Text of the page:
Current global emissions trends show that in the last few years the emission of greenhouse gases has clearly accelerated. Without a dramatic political correction we cannot expect that the peak of global emissions could be reached by 2020 and that a stark reduction will occur thereafter. In fact, no country is currently on the necessary emissions pathway. This is evidently shown in the Germanwatch's Climate Change Performance Index 2008 where the first 3 'less emittors' ranks remained blank.
2009 will be a crucial year for climate change, with a series of tense meetings leading up to a conference in Copenhagen in December which the UN has set as the deadline for forging an agreement to succeed the Kyoto protocol, the main provisions of which expire in 2012.
In COP 15 in Copenhagen (December 2009), Parties will need to come to an agreement that avoids dangerous climate change and significantly increases action on adaptation pursuant to the Bali Action Plan. This requires first and foremost, that all developed countries take on ambitious, binding commitments to reduce their own emissions. But developed countries must also deliver the technical and financial means to help developing countries decarbonize their development and adapt to climate change.
What are the main elements to a new climate deal?
In Poznań, it became clear that central actors lack the political will to actually realize this kind of wide-reaching international agreement. Now the negotiations in Copenhagen will need to show progress on the five Building Blocks of the Bali Action Plan.
2 Degrees or 1.5 Degrees?
The Fourth Assessment Report of the Intergovernmental Panel on Climate Change indicates that the global mean temperature increase provides an important common metric for analysis of many climate change impacts associated with global warming. In highly vulnerable countries in Africa and Asia, and in small island states in the Pacific and the Carribeans, serious regional impacts are already occurring.
Speaking at the International Association of Research Universities (IARU) Climate Congress in Copenhagen, the IPCC's Chairman Rajendra Pachauri argued that a 2°C limit might not be enough to avoid dangerous climate change. The IPCC Fourth Assessment Report indeed indicates that up to 2050, substantial global emission reductions by at least 50% below 1990 levels are needed with additional global emission reductions beyond 2050 towards a zero carbon economy by the end of the century.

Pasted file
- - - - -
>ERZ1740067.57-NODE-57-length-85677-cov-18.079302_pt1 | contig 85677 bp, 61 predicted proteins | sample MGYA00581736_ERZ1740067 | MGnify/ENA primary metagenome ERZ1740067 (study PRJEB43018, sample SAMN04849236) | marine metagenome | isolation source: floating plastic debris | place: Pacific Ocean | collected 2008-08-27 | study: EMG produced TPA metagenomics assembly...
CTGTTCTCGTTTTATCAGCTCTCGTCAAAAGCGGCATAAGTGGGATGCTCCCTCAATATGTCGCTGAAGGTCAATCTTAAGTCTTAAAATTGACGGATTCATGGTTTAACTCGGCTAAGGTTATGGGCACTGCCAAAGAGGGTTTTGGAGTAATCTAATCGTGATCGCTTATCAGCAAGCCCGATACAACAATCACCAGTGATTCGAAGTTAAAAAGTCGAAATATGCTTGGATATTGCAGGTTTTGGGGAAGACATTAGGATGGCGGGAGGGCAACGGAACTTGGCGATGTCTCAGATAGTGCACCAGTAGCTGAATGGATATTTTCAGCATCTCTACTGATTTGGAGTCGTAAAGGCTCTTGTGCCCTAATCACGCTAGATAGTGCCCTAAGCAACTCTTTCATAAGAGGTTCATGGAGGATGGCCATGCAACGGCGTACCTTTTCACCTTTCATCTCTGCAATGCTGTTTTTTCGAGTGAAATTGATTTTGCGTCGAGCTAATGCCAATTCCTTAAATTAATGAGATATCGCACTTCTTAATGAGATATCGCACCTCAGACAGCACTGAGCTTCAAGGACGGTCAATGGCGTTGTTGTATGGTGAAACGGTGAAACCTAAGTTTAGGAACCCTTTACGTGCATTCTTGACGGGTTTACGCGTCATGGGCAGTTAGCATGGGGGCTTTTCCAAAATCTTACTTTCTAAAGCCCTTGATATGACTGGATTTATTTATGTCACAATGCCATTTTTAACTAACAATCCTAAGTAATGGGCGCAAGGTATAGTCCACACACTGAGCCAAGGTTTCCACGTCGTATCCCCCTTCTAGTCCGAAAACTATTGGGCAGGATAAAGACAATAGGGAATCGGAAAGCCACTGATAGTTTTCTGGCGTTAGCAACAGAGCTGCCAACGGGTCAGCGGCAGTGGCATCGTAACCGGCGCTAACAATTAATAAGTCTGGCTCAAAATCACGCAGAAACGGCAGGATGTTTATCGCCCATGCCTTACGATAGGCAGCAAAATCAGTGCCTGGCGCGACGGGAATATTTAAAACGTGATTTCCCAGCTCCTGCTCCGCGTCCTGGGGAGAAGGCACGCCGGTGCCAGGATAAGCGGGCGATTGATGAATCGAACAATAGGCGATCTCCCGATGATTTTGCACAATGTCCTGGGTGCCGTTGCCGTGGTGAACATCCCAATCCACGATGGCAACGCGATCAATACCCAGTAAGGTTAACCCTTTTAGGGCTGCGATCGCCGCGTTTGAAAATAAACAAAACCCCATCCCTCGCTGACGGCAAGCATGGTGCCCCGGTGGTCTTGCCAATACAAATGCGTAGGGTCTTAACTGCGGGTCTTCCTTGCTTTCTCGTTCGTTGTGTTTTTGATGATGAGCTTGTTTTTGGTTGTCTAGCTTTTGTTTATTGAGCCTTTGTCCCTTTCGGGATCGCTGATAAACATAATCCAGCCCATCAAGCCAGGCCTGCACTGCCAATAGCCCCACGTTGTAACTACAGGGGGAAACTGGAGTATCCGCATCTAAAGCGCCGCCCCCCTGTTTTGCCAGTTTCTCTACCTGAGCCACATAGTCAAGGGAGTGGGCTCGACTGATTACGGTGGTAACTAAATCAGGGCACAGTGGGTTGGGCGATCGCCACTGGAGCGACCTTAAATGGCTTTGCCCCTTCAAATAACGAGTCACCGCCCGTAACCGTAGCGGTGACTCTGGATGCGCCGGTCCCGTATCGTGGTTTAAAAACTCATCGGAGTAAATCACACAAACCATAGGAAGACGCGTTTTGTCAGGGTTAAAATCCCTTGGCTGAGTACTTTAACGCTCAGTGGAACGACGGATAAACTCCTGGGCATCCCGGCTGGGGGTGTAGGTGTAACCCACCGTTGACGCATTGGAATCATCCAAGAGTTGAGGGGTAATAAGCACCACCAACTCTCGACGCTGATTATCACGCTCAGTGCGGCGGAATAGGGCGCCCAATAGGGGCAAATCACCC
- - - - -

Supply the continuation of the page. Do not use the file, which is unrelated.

According to the IPCC, achieving the 2 ºC target will mean stabilising greenhouse gas (GHG) concentrations in the atmosphere at about 445 to 490 ppm CO2-equivalents. This includes a number of greenhouse gases (not only carbon dioxide), and corresponds to about 400 ppm CO2 alone. A stabilisation at 400 ppm CO2-equivalents corresponds to about 350 ppm CO2. The 2 degrees target is also supported by Norway, Iceland and Chile.
The EU is advocating for a reduction target consistent with a temperature of no more than 2 ºC by 2020. Countries of the Alliance of Small island States (AOSIS) are campaigning for a far more ambitious target of 1.5 ºC. Least Developed Countries (LDCs) who have until now been supporting a position of staying 'below two degrees', are also reflecting on their message and whether or not to demand a 1.5 degree limit.
The EU's global temperature target of 2 ºC above pre-industrial was first established in 1996 during preparations for the Kyoto negotiations, and has been reaffirmed subsequently in various Environment Council and European Council conclusions. This limit was deduced in 1996 from the evidence available at the time, mostly from impacts studies that were assessed in the Second Assessment Report of the IPCC. However, such studies tended to look only at the impact of doubling CO2 from pre-industrial levels to 550 ppm. A further consideration in setting a limit was the concern that rates of change needed to be limited to less than 0.1°C per decade in order to allow ecosystems time to adapt. The European Commission communication ‘Limiting Global Climate Change to 2 degree Celsius’ provide further and improved scientific, technical and socio-economic analyses.
According to the NASA Chief Scientist James Hansen, in order to get to the 350 ppm CO2 target put forward by Dr Hansen, the total greenhouse gas concentration will need to fall to about 400 ppm CO2-equivalents. This is at the low end of a range of stabilisation concentration possibilities and is fully compatible with the EU 2-degrees-centigrade target.
Read James Hansen Report
450 ppm or 350 ppm?
For the first time during his speech at the UNFCCC Conference in Poznań, Al Gore publicly threw his support behind a 350ppm goal which would also aim towards limiting a temperature to approximately 1.5 degrees. And the global youth representatives presented on the last day of the conference a pledge signed by 80 countries, stating that the survival of every country is not negotiable, i.e. we must make our global climate targets ambitious enough to ensure the survival of all nations and all peoples.